A Guide to Women-Owned Business Certifications, Grants and Loans

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Male business owners have historically outnumbered women business owners, but that trend is rapidly changing. The American Express State of Women-Owned Businesses Report revealed that women-owned companies now account for 12.3 million businesses, or 40% of all businesses in the U.S. We owe that growth to women who followed their entrepreneurial vision and built something from the ground up. Along the way, more resources have cropped up to support them, like women-owned business certifications, small business grants for women and specialized financing. We gathered some of the top financial resources for women business owners here:

Grants for Women Entrepreneurs

A grant is a financial award typically funded by government agencies, philanthropic groups or individual donors. Grants can be a great way to fund business growth because you don’t have to pay the money back. For example, small business grants for women entrepreneurs can be used to hire staff, upgrade old equipment or invest in training and resources.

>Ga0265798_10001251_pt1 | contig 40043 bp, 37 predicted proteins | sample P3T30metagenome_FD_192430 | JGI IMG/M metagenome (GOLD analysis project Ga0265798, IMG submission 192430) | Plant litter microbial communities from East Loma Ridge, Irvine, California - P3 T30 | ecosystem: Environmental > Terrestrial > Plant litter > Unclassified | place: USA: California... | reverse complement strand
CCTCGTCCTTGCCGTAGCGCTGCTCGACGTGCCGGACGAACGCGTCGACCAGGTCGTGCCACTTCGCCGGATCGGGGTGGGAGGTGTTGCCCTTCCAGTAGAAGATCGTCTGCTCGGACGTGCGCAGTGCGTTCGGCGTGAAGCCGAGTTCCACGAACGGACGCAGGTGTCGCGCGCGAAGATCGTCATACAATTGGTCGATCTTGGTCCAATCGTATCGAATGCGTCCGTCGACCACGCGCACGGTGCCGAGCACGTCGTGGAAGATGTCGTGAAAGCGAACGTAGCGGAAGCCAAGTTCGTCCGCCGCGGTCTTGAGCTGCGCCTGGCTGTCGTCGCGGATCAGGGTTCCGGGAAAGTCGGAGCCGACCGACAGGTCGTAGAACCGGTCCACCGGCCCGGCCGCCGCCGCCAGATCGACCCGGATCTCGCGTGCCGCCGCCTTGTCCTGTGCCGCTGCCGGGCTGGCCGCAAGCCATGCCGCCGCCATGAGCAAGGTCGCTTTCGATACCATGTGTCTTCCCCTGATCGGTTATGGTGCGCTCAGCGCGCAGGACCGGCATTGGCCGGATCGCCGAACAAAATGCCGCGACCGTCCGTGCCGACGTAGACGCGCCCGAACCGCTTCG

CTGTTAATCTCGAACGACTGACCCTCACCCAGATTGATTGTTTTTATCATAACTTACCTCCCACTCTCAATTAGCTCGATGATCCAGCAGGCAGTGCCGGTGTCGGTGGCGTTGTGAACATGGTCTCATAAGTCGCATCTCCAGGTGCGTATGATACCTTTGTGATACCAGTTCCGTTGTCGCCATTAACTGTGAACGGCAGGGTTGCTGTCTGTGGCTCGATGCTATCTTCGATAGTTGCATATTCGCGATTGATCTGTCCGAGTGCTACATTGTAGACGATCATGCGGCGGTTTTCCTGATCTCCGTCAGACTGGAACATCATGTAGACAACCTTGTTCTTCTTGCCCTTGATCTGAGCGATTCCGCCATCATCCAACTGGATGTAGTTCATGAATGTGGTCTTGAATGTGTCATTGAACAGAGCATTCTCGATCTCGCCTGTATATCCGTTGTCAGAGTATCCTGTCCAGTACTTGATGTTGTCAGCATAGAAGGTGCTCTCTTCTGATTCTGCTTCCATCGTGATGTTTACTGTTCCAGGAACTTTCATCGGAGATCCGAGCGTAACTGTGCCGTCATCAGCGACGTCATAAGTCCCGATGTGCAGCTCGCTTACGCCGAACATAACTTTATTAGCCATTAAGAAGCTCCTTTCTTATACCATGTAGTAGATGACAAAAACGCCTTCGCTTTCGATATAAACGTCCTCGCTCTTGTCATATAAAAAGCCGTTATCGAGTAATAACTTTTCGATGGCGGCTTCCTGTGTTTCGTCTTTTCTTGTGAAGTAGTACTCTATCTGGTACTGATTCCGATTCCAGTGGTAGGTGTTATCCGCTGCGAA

Two popular grants for women include:

  • Eileen Fisher Women-Owned Business Grant Program: These grants target small businesses owned by women making a positive social or environmental impact through their work. Grants range up to $10,000 per year.
  • Amber Grants for Women: These grants target women business owners with a strong entrepreneurial spirit. A $2,000 grant is awarded monthly, and each monthly grant recipient is entered into an end-of-year contest for a $25,000 grant.

Additional grants for women entrepreneurs can be found at Grantsforwomen.org, and entrepreneurs with women-owned business certifications should consider government grant options via Grants.gov.

These grants are often very competitive, can have lengthy application processes, and approval isn’t guaranteed. Therefore, they may be more helpful for long-term growth ventures on your wish list rather than short-term obligations like making payroll or paying upcoming bills. A small business loan may be a faster alternative when you’re facing a pressing need. When you’re considering small business grants versus loans, it’s all about your type of financial need and current circumstances.